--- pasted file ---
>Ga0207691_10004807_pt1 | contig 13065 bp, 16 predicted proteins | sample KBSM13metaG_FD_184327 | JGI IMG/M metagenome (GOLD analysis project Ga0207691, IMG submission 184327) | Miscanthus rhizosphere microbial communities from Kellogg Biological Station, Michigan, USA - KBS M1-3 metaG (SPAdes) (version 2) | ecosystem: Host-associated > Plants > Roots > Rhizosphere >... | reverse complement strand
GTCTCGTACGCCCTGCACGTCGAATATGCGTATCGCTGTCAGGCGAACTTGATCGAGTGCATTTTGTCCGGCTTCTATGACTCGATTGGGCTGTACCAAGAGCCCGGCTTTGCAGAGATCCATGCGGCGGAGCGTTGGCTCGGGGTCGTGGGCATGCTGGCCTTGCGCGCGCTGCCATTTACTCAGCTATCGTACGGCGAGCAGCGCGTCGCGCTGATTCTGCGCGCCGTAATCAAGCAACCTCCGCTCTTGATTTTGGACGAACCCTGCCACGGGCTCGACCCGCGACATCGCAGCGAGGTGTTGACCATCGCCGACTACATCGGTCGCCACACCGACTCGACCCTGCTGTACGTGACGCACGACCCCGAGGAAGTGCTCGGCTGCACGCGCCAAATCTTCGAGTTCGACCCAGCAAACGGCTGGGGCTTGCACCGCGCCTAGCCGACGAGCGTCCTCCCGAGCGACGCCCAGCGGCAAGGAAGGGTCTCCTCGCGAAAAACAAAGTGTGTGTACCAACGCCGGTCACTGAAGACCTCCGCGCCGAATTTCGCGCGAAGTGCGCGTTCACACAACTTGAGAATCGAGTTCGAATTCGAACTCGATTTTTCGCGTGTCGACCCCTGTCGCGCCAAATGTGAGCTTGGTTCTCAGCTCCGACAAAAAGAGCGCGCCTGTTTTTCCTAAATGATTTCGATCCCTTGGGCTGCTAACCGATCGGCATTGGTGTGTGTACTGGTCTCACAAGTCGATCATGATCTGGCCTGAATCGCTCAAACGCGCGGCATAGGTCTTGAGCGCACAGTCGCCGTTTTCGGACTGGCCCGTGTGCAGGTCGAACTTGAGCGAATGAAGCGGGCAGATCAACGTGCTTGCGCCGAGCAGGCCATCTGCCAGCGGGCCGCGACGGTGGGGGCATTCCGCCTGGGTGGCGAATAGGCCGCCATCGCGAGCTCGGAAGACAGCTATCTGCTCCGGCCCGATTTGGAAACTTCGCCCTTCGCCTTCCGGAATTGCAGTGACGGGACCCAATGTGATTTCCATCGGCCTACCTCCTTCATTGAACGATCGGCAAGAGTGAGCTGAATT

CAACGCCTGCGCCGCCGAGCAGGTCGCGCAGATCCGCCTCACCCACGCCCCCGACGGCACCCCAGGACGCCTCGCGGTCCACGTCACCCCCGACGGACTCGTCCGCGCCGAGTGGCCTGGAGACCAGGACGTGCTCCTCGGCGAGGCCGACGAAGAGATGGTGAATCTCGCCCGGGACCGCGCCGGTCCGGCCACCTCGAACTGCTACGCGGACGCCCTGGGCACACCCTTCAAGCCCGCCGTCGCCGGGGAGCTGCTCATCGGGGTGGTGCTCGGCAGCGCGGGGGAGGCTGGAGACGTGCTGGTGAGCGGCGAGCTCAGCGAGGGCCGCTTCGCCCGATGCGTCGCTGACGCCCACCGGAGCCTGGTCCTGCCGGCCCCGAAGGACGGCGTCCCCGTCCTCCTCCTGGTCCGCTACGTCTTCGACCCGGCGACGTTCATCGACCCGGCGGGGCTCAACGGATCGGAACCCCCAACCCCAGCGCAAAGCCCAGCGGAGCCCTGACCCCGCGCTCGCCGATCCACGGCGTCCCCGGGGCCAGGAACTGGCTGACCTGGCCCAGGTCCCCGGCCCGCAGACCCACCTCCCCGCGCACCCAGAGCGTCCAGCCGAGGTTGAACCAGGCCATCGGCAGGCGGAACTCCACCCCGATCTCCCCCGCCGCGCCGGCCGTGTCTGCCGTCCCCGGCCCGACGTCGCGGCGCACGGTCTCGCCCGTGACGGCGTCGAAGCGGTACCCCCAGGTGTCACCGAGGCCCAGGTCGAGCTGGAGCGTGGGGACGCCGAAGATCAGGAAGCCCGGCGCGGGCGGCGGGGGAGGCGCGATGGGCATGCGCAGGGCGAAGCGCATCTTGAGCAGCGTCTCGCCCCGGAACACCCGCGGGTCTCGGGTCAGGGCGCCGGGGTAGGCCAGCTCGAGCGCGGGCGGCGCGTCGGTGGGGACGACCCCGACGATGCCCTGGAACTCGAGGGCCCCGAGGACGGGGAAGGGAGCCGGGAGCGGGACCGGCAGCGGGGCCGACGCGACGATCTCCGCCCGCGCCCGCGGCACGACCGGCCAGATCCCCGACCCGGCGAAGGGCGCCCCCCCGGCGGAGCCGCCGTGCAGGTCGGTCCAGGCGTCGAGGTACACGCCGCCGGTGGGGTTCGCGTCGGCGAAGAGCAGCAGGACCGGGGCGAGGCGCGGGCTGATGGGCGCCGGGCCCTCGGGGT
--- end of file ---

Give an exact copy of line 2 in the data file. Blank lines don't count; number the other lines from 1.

GTCTCGTACGCCCTGCACGTCGAATATGCGTATCGCTGTCAGGCGAACTTGATCGAGTGCATTTTGTCCGGCTTCTATGACTCGATTGGGCTGTACCAAGAGCCCGGCTTTGCAGAGATCCATGCGGCGGAGCGTTGGCTCGGGGTCGTGGGCATGCTGGCCTTGCGCGCGCTGCCATTTACTCAGCTATCGTACGGCGAGCAGCGCGTCGCGCTGATTCTGCGCGCCGTAATCAAGCAACCTCCGCTCTTGATTTTGGACGAACCCTGCCACGGGCTCGACCCGCGACATCGCAGCGAGGTGTTGACCATCGCCGACTACATCGGTCGCCACACCGACTCGACCCTGCTGTACGTGACGCACGACCCCGAGGAAGTGCTCGGCTGCACGCGCCAAATCTTCGAGTTCGACCCAGCAAACGGCTGGGGCTTGCACCGCGCCTAGCCGACGAGCGTCCTCCCGAGCGACGCCCAGCGGCAAGGAAGGGTCTCCTCGCGAAAAACAAAGTGTGTGTACCAACGCCGGTCACTGAAGACCTCCGCGCCGAATTTCGCGCGAAGTGCGCGTTCACACAACTTGAGAATCGAGTTCGAATTCGAACTCGATTTTTCGCGTGTCGACCCCTGTCGCGCCAAATGTGAGCTTGGTTCTCAGCTCCGACAAAAAGAGCGCGCCTGTTTTTCCTAAATGATTTCGATCCCTTGGGCTGCTAACCGATCGGCATTGGTGTGTGTACTGGTCTCACAAGTCGATCATGATCTGGCCTGAATCGCTCAAACGCGCGGCATAGGTCTTGAGCGCACAGTCGCCGTTTTCGGACTGGCCCGTGTGCAGGTCGAACTTGAGCGAATGAAGCGGGCAGATCAACGTGCTTGCGCCGAGCAGGCCATCTGCCAGCGGGCCGCGACGGTGGGGGCATTCCGCCTGGGTGGCGAATAGGCCGCCATCGCGAGCTCGGAAGACAGCTATCTGCTCCGGCCCGATTTGGAAACTTCGCCCTTCGCCTTCCGGAATTGCAGTGACGGGACCCAATGTGATTTCCATCGGCCTACCTCCTTCATTGAACGATCGGCAAGAGTGAGCTGAATT